Angie's List: Is It Good for Small Businesses?

NEW YORK ( MainStreet) -- The notion that the reputation of a business relies on customer reviews can sometimes end up causing more harm than good. In the case of Angie's List ( ANGI), this marketing catch-22 presents a difficult choice for small service providers wondering if they should profile their company on the online review service.

Angie's List caters primarily to small businesses in the home repair/home renovation, auto and health professional industries. The premise is that businesses can be reviewed and rated on an "A" to "F" scale by customers at the local level.

It's up to business owners to decide whether being on a list that uses customer reviews to rate companies is the right one for them. In fact, while Angie's List is founded on reviews as a source of trust, a quick review of blog posts and tweets from users and commentators about the service is likely to raise as many questions as answers for the small business owner.
Online review service Angie's List is getting some mixed reviews itself.

Angie's List is currently available in 186 markets in the U.S. It plans to add more in the foreseeable future. The company has been around for 17 years, but it just went public in November.

To be sure, Angie's List has facilitated many positive experiences for members and listed businesses.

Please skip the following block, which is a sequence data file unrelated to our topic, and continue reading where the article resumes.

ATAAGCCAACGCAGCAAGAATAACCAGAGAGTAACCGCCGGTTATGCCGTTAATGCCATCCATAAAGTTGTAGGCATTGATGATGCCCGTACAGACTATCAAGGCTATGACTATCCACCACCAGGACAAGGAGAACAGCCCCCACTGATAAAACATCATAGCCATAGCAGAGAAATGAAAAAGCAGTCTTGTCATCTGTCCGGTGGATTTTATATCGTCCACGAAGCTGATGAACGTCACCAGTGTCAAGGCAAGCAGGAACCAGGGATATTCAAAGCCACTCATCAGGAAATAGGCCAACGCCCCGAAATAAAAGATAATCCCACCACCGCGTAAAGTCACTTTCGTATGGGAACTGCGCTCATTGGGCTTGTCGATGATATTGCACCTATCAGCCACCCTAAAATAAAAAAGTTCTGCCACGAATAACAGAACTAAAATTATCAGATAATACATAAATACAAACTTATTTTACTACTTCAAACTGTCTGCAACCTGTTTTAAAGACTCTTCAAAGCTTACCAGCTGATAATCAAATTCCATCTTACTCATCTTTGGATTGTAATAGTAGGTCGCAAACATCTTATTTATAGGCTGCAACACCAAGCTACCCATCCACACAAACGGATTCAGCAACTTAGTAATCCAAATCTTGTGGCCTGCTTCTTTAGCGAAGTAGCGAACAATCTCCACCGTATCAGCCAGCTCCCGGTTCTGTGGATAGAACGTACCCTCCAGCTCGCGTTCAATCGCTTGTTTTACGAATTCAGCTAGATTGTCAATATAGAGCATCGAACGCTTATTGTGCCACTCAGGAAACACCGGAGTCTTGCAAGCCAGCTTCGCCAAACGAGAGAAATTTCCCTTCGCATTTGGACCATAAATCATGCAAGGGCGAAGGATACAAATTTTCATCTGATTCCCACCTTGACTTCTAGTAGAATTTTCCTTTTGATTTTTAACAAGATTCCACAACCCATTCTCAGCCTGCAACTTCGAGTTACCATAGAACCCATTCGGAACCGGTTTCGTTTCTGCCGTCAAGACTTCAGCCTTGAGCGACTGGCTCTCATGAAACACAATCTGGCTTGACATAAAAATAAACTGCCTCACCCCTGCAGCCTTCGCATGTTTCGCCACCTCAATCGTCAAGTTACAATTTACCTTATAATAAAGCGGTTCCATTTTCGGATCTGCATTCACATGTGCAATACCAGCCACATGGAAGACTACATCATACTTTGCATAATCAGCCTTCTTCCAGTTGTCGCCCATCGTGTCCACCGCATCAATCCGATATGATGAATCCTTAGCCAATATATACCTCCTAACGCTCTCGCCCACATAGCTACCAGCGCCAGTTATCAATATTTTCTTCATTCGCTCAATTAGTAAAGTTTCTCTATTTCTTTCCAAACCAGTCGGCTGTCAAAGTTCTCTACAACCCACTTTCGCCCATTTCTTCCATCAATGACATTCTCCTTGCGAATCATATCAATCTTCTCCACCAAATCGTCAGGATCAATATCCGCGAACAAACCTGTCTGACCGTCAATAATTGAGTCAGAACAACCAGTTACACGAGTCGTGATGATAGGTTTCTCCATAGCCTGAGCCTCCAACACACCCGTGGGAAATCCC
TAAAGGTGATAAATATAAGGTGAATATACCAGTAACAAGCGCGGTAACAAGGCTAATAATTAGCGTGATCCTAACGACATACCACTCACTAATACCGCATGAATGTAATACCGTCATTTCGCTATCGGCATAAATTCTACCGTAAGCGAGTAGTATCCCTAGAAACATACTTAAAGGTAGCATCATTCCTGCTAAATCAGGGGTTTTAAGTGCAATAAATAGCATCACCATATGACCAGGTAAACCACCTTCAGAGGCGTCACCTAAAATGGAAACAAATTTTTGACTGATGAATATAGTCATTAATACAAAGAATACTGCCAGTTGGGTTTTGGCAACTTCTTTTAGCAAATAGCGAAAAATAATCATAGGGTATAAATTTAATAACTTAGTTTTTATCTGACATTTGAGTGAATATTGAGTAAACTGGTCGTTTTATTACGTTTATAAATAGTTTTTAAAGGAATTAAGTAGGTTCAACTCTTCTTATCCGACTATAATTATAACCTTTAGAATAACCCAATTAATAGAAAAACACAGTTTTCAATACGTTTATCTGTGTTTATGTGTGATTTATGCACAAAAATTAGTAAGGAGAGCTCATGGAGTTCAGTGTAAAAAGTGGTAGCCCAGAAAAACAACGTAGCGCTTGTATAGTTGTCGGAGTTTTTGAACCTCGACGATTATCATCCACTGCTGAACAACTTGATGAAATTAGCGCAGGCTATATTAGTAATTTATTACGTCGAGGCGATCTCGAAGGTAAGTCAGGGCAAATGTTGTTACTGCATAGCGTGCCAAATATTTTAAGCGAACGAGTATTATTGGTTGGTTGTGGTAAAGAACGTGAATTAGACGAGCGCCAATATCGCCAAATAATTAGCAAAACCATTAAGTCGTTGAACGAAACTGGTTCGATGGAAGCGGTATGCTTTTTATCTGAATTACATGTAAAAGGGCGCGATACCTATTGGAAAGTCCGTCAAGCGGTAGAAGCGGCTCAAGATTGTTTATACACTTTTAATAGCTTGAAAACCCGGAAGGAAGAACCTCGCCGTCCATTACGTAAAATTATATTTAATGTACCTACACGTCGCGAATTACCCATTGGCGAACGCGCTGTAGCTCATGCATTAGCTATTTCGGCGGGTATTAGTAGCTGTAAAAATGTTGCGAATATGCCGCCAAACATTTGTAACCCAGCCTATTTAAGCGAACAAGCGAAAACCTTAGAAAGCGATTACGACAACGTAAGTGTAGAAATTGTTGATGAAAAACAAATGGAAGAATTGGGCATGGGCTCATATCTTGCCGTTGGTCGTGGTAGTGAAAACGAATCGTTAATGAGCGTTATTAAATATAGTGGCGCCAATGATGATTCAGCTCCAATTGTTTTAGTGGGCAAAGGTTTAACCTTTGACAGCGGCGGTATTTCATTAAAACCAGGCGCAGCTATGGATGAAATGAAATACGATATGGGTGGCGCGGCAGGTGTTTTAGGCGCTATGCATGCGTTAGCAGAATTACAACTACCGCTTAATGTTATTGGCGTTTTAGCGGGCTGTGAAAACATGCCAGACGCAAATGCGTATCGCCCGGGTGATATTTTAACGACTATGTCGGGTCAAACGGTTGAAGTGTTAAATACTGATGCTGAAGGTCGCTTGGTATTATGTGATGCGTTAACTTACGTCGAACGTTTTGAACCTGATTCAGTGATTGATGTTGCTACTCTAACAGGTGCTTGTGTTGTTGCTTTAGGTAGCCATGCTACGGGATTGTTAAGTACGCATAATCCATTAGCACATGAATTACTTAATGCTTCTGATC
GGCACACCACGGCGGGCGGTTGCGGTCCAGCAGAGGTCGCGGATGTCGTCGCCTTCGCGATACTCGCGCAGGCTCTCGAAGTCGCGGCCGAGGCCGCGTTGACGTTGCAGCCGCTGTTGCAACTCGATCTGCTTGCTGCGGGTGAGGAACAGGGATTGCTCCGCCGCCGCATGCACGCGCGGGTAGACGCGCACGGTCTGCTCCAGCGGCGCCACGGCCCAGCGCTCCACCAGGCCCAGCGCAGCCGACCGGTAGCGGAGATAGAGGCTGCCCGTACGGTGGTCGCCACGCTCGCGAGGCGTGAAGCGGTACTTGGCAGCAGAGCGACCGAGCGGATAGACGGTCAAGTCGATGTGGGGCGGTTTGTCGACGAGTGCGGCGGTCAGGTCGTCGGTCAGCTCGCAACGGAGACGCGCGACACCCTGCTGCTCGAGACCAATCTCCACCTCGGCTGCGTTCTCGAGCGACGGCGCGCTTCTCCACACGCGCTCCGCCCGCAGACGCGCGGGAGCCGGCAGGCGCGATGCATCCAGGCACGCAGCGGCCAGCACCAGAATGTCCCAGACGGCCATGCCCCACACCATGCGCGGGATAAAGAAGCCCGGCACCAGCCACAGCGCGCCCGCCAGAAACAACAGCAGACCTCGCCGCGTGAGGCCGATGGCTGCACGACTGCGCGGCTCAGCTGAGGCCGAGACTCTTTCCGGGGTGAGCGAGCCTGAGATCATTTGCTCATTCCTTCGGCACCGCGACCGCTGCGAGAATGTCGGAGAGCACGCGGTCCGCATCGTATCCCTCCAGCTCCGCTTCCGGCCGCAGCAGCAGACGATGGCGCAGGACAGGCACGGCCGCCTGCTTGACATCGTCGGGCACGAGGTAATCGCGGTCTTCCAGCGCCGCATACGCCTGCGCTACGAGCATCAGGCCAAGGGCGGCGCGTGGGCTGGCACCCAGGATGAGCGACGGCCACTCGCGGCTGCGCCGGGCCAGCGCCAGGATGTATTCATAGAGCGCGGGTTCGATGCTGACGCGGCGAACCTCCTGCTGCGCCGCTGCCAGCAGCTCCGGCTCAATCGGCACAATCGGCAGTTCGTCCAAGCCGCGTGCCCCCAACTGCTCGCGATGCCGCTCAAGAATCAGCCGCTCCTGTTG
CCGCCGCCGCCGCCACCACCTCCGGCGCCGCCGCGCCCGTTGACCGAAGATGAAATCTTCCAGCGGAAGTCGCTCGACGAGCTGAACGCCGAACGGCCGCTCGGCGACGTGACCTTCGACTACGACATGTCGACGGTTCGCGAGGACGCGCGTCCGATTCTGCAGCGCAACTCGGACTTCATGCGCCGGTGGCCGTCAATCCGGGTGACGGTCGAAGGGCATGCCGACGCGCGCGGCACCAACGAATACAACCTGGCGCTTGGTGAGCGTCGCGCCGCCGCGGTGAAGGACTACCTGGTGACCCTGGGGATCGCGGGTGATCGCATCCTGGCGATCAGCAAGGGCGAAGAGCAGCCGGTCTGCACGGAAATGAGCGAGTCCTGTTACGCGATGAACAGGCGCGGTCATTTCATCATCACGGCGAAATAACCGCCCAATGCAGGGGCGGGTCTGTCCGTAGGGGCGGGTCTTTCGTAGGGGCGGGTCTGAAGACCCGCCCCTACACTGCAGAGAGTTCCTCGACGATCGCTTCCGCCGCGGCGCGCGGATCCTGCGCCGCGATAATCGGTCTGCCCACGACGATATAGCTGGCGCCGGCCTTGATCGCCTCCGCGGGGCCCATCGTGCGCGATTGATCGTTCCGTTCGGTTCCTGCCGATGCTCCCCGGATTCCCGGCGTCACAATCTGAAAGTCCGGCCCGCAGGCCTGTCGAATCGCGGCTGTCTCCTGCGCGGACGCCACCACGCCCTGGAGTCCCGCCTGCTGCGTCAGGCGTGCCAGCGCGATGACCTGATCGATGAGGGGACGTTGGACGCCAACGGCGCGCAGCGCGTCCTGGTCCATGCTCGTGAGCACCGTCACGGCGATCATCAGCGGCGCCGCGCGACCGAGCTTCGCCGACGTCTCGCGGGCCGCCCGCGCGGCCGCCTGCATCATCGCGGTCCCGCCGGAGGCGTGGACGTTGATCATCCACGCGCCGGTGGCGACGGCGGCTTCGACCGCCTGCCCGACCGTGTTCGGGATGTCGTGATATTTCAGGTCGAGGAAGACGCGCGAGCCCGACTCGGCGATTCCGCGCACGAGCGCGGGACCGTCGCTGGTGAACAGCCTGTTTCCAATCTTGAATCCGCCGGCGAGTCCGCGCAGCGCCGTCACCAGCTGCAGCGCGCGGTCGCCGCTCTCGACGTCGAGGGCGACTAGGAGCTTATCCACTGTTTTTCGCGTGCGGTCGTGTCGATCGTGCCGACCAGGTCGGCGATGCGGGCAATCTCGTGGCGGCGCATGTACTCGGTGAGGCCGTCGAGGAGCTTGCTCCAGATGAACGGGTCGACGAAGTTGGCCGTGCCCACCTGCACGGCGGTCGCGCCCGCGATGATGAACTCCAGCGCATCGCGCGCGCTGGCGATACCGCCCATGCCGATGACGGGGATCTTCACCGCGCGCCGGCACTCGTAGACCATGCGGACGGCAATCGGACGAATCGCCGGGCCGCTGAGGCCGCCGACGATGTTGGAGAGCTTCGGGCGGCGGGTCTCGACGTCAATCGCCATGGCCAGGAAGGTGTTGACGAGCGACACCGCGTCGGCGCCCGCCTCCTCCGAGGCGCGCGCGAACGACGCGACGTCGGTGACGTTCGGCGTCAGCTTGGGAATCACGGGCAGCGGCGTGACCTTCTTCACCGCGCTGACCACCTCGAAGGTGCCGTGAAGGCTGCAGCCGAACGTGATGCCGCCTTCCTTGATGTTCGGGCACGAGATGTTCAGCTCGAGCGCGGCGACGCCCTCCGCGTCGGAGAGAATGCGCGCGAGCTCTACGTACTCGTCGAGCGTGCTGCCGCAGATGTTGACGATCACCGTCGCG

Yet some small businesses say the service isn't really worth it. These companies say either they don't get enough leads from the site or they don't trust the review process (even though Angie's List bases itself on providing quality reviews).

On the consumer side, the jury is still out on whether customers understand the business model and, frankly, whether they should trust such subjective comments from others.

For Angie's List, members (consumers) pay a fee for the right to rate service providers and access other members reviews on the website. Members can only write one review per service transaction. Non-members can also write reviews (but have limited access to the site). The site will not accept anonymous comments. Angie's List boasts that it has roughly 1.2 million memberships as of March 31, up more than 80% from a year earlier.

Businesses do not pay to be on Angie's List. Accounts can be created for free on the website, but the company does require an authorized user to be listed as a contact. The more positive reviews a business gets, the higher they will place in a member's search.

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